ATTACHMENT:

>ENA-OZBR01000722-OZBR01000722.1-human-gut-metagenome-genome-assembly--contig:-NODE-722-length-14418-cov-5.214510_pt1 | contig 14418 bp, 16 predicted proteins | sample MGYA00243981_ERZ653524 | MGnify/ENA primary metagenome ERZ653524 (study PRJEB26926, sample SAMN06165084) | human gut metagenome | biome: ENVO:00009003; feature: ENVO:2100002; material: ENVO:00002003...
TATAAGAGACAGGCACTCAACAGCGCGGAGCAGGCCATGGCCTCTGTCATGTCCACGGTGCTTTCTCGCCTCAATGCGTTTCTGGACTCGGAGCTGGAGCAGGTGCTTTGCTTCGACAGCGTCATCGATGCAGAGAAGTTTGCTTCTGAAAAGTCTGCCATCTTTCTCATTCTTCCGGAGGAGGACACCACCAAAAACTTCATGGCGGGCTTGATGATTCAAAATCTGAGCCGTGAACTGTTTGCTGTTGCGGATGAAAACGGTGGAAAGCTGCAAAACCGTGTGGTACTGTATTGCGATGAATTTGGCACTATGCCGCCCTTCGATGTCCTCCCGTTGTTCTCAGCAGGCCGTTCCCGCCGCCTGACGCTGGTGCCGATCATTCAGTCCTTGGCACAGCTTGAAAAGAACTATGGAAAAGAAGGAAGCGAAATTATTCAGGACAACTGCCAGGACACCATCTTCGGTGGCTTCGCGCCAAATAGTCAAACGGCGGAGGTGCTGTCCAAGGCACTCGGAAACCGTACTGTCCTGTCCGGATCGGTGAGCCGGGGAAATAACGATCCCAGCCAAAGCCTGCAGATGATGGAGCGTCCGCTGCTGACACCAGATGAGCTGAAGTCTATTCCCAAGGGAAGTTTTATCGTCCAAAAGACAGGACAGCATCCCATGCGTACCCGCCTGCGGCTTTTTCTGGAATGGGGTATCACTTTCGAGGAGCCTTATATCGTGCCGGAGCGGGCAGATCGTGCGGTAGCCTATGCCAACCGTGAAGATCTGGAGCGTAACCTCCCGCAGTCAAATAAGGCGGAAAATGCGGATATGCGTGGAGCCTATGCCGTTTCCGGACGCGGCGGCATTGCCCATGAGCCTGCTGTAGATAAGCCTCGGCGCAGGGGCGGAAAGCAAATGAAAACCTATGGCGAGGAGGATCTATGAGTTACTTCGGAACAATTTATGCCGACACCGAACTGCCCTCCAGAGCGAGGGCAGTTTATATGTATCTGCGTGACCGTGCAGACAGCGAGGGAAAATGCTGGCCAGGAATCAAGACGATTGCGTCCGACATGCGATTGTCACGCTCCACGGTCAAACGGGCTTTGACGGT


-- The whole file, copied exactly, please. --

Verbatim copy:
>ENA-OZBR01000722-OZBR01000722.1-human-gut-metagenome-genome-assembly--contig:-NODE-722-length-14418-cov-5.214510_pt1 | contig 14418 bp, 16 predicted proteins | sample MGYA00243981_ERZ653524 | MGnify/ENA primary metagenome ERZ653524 (study PRJEB26926, sample SAMN06165084) | human gut metagenome | biome: ENVO:00009003; feature: ENVO:2100002; material: ENVO:00002003...
TATAAGAGACAGGCACTCAACAGCGCGGAGCAGGCCATGGCCTCTGTCATGTCCACGGTGCTTTCTCGCCTCAATGCGTTTCTGGACTCGGAGCTGGAGCAGGTGCTTTGCTTCGACAGCGTCATCGATGCAGAGAAGTTTGCTTCTGAAAAGTCTGCCATCTTTCTCATTCTTCCGGAGGAGGACACCACCAAAAACTTCATGGCGGGCTTGATGATTCAAAATCTGAGCCGTGAACTGTTTGCTGTTGCGGATGAAAACGGTGGAAAGCTGCAAAACCGTGTGGTACTGTATTGCGATGAATTTGGCACTATGCCGCCCTTCGATGTCCTCCCGTTGTTCTCAGCAGGCCGTTCCCGCCGCCTGACGCTGGTGCCGATCATTCAGTCCTTGGCACAGCTTGAAAAGAACTATGGAAAAGAAGGAAGCGAAATTATTCAGGACAACTGCCAGGACACCATCTTCGGTGGCTTCGCGCCAAATAGTCAAACGGCGGAGGTGCTGTCCAAGGCACTCGGAAACCGTACTGTCCTGTCCGGATCGGTGAGCCGGGGAAATAACGATCCCAGCCAAAGCCTGCAGATGATGGAGCGTCCGCTGCTGACACCAGATGAGCTGAAGTCTATTCCCAAGGGAAGTTTTATCGTCCAAAAGACAGGACAGCATCCCATGCGTACCCGCCTGCGGCTTTTTCTGGAATGGGGTATCACTTTCGAGGAGCCTTATATCGTGCCGGAGCGGGCAGATCGTGCGGTAGCCTATGCCAACCGTGAAGATCTGGAGCGTAACCTCCCGCAGTCAAATAAGGCGGAAAATGCGGATATGCGTGGAGCCTATGCCGTTTCCGGACGCGGCGGCATTGCCCATGAGCCTGCTGTAGATAAGCCTCGGCGCAGGGGCGGAAAGCAAATGAAAACCTATGGCGAGGAGGATCTATGAGTTACTTCGGAACAATTTATGCCGACACCGAACTGCCCTCCAGAGCGAGGGCAGTTTATATGTATCTGCGTGACCGTGCAGACAGCGAGGGAAAATGCTGGCCAGGAATCAAGACGATTGCGTCCGACATGCGATTGTCACGCTCCACGGTCAAACGGGCTTTGACGGT